From the Multnomah Lawyer: Lewis & Clark Law School Adds a Service Component to New Student Orientation
Groups of brand new incoming first-year law students trudged down to the Nature Center from Lewis & Clark Law School on a Wednesday afternoon at the end of August, dressed to get dirty. Meanwhile, other 1L students carpooled to locations around the area as far away as Hillsboro and as close as downtown Portland ready to put their hands, brains, and compassion to good use.
Nearly 180 of Lewis & Clark Law School’s newest students participated in an afternoon of service as part of orientation this year, the first time the law school has ever undertaken such a project. All incoming first-year students volunteered at organizations tackling issues in our community such as homelessness, food insecurity, and fire safety.
Professor Sandy Patrick, who conceived of the idea, said, “As lawyers, a large part of what we do is help others, no matter what kind of law we practice. As a law school, we aspire to foster that sense of service in our students. Having students begin their legal career by volunteering with local Portland organizations helps students connect with each other and the local community; maybe more importantly, it instills a sense of purpose and fulfillment that will last a lifetime.”
Tasks ranged from sorting clothes at Dress for Success to sanitizing children’s toys at Ronald McDonald House. Students scanned and filed documents at both of St. Andrew Legal Clinic’s locations. They processed frozen cranberries at the Oregon Food Bank. They helped foster children shop for back-to-school clothing at Project Lemonade. They deep cleaned the community space at Sexual and Gender Minority Youth Resource Center. At Habitat Restore, they processed donations of new and used building materials, furniture and appliances for sale to support Habitat for Humanity home-building projects. “I think it’s really important that we, as law students and (hopefully) future lawyers, engage in the community because a huge part of becoming a lawyer is a desire to advocate for people who perhaps are not able to advocate for themselves,” incoming 1L Mason Pierce thoughtfully remarked. “I think it can be really easy to get lost in the law school bubble and become removed from the needs of the community. Engaging in service is a good reminder of what still needs to be done and what responsibilities we carry as we pursue this profession.”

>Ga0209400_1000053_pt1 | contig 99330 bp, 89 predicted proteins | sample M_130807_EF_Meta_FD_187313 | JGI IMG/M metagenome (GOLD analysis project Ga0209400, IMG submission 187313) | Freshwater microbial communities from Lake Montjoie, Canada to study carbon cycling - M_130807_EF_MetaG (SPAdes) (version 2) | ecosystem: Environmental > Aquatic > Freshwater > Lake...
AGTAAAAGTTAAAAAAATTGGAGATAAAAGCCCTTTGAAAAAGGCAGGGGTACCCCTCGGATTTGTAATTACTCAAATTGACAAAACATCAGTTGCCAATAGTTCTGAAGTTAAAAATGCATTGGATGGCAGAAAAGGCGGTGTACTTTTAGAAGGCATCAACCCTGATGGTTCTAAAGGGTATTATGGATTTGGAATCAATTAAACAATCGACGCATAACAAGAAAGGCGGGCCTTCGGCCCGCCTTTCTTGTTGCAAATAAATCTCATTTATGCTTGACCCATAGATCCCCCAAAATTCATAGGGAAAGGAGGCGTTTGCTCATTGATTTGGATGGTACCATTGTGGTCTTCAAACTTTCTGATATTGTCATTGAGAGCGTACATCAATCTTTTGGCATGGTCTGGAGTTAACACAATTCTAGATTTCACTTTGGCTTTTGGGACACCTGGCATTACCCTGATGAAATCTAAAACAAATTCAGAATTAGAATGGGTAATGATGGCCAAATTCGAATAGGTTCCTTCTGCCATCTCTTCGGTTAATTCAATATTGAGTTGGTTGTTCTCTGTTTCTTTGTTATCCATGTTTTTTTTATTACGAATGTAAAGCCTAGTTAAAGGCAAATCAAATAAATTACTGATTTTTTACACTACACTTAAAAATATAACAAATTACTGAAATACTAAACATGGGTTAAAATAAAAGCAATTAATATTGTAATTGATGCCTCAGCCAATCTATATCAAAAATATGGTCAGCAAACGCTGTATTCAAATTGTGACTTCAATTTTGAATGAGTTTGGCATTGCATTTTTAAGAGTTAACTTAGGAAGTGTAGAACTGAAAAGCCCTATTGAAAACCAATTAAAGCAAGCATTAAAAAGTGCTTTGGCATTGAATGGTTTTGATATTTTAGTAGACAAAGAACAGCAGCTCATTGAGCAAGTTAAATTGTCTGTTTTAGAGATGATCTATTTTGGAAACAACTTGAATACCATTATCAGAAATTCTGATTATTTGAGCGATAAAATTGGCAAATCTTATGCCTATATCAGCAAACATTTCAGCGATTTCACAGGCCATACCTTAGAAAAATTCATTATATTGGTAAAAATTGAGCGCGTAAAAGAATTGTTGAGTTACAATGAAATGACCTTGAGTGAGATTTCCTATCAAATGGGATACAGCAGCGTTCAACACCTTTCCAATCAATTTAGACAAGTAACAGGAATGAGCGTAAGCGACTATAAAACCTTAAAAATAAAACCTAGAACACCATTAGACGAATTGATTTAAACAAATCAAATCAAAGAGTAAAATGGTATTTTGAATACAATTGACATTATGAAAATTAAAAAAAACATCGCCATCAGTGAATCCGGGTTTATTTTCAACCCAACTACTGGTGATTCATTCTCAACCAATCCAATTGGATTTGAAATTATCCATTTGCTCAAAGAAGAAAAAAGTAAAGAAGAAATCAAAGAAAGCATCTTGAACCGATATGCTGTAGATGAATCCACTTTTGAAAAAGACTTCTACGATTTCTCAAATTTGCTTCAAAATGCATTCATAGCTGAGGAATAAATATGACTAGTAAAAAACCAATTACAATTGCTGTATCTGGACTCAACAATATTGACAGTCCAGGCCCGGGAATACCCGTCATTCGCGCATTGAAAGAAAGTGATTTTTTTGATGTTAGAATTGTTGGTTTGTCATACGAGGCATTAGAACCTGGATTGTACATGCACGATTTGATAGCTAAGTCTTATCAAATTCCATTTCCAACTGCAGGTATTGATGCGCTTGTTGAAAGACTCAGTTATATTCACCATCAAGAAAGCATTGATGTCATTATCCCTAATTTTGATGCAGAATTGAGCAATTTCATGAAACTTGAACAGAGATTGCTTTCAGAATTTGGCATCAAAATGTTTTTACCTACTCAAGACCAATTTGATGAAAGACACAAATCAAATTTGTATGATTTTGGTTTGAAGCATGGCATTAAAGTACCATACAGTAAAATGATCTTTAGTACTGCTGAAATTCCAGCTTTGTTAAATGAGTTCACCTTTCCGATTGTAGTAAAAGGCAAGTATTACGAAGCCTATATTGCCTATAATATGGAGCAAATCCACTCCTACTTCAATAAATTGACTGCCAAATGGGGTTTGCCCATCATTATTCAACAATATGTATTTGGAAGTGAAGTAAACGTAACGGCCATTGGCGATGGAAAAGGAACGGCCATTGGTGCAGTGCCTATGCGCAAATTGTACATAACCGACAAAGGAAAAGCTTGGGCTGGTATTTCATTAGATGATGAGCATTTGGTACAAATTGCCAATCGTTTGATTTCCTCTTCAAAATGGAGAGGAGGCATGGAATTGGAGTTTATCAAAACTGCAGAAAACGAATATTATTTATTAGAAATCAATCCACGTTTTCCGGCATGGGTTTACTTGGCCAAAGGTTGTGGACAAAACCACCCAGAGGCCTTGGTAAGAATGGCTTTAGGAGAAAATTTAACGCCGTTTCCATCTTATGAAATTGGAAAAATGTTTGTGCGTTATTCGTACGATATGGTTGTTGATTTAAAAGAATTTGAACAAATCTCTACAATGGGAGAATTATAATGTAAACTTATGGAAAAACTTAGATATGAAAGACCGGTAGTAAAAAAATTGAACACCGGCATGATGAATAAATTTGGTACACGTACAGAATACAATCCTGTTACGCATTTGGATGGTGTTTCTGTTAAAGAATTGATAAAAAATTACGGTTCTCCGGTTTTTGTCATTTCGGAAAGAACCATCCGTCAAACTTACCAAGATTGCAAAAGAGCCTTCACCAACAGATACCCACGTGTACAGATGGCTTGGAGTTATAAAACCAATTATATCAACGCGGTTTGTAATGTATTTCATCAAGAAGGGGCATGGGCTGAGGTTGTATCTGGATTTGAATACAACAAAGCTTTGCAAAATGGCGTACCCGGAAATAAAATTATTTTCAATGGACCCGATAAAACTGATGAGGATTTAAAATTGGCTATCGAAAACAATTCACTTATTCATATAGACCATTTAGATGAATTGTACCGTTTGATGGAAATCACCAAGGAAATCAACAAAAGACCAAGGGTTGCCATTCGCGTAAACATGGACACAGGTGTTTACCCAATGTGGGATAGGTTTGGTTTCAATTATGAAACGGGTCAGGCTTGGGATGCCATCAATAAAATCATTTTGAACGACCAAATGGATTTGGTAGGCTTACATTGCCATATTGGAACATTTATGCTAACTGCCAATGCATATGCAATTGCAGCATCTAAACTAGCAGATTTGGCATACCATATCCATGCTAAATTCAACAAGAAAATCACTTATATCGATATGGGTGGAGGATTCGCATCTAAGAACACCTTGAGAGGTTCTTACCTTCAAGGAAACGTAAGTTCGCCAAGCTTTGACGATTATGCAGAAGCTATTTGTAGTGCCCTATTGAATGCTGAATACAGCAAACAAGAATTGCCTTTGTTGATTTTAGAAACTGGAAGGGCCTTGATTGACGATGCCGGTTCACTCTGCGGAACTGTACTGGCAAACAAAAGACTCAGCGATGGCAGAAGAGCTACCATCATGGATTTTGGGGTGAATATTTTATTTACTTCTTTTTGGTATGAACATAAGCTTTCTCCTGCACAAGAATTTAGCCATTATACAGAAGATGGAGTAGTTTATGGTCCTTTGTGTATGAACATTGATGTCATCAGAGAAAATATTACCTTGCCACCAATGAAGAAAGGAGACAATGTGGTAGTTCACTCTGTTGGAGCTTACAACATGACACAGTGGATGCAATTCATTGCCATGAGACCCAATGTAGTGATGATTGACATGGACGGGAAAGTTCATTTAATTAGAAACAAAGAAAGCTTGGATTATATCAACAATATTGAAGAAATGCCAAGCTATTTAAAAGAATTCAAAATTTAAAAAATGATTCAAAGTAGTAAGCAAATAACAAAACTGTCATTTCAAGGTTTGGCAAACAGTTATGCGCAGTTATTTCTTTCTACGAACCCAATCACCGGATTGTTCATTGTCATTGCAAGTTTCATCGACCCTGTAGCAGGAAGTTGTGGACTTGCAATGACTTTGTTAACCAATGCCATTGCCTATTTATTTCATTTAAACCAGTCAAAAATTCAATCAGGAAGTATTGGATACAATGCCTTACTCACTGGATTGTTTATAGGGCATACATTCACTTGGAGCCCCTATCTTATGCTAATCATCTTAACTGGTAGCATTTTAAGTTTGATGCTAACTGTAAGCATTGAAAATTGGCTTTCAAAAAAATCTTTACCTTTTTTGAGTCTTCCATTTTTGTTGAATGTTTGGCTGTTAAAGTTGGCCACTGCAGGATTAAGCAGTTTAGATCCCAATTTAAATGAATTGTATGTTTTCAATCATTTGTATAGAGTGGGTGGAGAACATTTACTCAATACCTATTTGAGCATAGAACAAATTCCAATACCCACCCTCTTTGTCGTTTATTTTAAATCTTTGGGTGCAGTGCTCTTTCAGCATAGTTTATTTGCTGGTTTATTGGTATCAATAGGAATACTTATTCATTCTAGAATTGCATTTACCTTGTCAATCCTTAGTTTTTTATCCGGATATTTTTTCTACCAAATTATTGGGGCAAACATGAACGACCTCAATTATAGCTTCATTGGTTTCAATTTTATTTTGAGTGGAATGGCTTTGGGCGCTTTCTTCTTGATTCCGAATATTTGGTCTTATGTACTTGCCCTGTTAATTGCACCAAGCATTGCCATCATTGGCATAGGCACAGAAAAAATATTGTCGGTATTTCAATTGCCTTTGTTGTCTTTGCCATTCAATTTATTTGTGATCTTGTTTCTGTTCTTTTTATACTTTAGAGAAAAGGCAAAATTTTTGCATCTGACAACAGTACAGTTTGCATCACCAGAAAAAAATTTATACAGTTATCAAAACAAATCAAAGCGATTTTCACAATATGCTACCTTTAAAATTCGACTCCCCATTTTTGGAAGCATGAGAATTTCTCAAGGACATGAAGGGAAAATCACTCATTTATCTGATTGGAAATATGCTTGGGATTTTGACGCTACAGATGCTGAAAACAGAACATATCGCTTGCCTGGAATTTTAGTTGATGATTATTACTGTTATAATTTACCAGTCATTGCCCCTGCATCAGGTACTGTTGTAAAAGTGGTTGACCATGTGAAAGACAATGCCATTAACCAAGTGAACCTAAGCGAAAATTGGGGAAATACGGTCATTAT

Incoming 1L Mara Bauermeister was surprised to see how many volunteer opportunities are available in Portland and felt it was a positive experience to learn a little about, and volunteer for, an organization in the area. “It was nice to hear that St. Andrew Legal Clinic in Hillsboro already had such positive experiences with previous Lewis & Clark law students and was enthusiastic about having new law students there to help out. I had never really considered family law before, but seeing how St. Andrew’s Legal Clinic works and how passionate the attorneys are about their jobs was really inspiring.”
Organizations had nothing but good things to say about the new law student volunteers. Tess DeBartolo from JOIN, commented that the students were, “absolutely amazing.” Lewis & Clark thanks the following organizations for hosting our students and providing them with a wonderful introduction to volunteering in the Portland metro area: Dress for Success, Friends of Tryon Creek, Habitat Restore, JOIN, Oregon Food Bank, Project Lemonade, Red Cross, Ronald McDonald House, Sexual and Gender Minority Youth C enter, and the St. Andrew Legal Clinic.
A special thank you The Media Foundation, which accommodated our part-time students by bringing a community service project to campus in the evening.
View All Articles